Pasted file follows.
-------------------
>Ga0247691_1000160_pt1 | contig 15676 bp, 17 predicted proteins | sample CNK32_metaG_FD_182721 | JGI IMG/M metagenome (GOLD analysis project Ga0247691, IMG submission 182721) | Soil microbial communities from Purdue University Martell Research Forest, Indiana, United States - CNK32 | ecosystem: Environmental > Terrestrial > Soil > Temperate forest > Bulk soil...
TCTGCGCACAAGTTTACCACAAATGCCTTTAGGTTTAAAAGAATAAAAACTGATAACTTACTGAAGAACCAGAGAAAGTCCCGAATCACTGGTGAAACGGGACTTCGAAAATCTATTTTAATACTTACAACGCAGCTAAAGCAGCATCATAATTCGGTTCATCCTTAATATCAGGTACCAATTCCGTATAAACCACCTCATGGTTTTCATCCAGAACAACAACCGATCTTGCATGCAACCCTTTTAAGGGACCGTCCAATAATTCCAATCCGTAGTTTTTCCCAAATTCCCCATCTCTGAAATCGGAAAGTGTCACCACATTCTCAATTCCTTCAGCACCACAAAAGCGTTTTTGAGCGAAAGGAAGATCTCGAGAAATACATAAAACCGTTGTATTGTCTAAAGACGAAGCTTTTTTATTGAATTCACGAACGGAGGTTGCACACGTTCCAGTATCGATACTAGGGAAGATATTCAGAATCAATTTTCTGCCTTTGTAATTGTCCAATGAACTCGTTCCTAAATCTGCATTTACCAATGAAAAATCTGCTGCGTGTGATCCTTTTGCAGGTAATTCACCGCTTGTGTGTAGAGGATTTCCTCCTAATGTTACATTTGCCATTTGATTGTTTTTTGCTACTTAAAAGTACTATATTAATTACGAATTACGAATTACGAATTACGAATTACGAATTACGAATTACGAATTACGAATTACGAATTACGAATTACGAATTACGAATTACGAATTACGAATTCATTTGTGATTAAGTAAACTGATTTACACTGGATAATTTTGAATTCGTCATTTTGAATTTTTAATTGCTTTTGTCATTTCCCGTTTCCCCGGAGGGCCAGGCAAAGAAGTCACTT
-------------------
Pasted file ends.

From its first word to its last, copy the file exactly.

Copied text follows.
>Ga0247691_1000160_pt1 | contig 15676 bp, 17 predicted proteins | sample CNK32_metaG_FD_182721 | JGI IMG/M metagenome (GOLD analysis project Ga0247691, IMG submission 182721) | Soil microbial communities from Purdue University Martell Research Forest, Indiana, United States - CNK32 | ecosystem: Environmental > Terrestrial > Soil > Temperate forest > Bulk soil...
TCTGCGCACAAGTTTACCACAAATGCCTTTAGGTTTAAAAGAATAAAAACTGATAACTTACTGAAGAACCAGAGAAAGTCCCGAATCACTGGTGAAACGGGACTTCGAAAATCTATTTTAATACTTACAACGCAGCTAAAGCAGCATCATAATTCGGTTCATCCTTAATATCAGGTACCAATTCCGTATAAACCACCTCATGGTTTTCATCCAGAACAACAACCGATCTTGCATGCAACCCTTTTAAGGGACCGTCCAATAATTCCAATCCGTAGTTTTTCCCAAATTCCCCATCTCTGAAATCGGAAAGTGTCACCACATTCTCAATTCCTTCAGCACCACAAAAGCGTTTTTGAGCGAAAGGAAGATCTCGAGAAATACATAAAACCGTTGTATTGTCTAAAGACGAAGCTTTTTTATTGAATTCACGAACGGAGGTTGCACACGTTCCAGTATCGATACTAGGGAAGATATTCAGAATCAATTTTCTGCCTTTGTAATTGTCCAATGAACTCGTTCCTAAATCTGCATTTACCAATGAAAAATCTGCTGCGTGTGATCCTTTTGCAGGTAATTCACCGCTTGTGTGTAGAGGATTTCCTCCTAATGTTACATTTGCCATTTGATTGTTTTTTGCTACTTAAAAGTACTATATTAATTACGAATTACGAATTACGAATTACGAATTACGAATTACGAATTACGAATTACGAATTACGAATTACGAATTACGAATTACGAATTACGAATTACGAATTCATTTGTGATTAAGTAAACTGATTTACACTGGATAATTTTGAATTCGTCATTTTGAATTTTTAATTGCTTTTGTCATTTCCCGTTTCCCCGGAGGGCCAGGCAAAGAAGTCACTT